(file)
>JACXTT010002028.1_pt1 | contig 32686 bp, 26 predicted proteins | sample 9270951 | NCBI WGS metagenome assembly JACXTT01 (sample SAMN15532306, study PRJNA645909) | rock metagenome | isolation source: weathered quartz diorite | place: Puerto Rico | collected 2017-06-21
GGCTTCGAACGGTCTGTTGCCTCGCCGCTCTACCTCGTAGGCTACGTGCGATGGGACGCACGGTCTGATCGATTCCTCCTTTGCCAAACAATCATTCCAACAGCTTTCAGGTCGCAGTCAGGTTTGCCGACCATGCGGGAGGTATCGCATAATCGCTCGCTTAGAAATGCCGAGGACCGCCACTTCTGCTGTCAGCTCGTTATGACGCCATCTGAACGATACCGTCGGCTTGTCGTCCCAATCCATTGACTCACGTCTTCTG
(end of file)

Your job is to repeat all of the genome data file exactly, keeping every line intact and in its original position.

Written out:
>JACXTT010002028.1_pt1 | contig 32686 bp, 26 predicted proteins | sample 9270951 | NCBI WGS metagenome assembly JACXTT01 (sample SAMN15532306, study PRJNA645909) | rock metagenome | isolation source: weathered quartz diorite | place: Puerto Rico | collected 2017-06-21
GGCTTCGAACGGTCTGTTGCCTCGCCGCTCTACCTCGTAGGCTACGTGCGATGGGACGCACGGTCTGATCGATTCCTCCTTTGCCAAACAATCATTCCAACAGCTTTCAGGTCGCAGTCAGGTTTGCCGACCATGCGGGAGGTATCGCATAATCGCTCGCTTAGAAATGCCGAGGACCGCCACTTCTGCTGTCAGCTCGTTATGACGCCATCTGAACGATACCGTCGGCTTGTCGTCCCAATCCATTGACTCACGTCTTCTG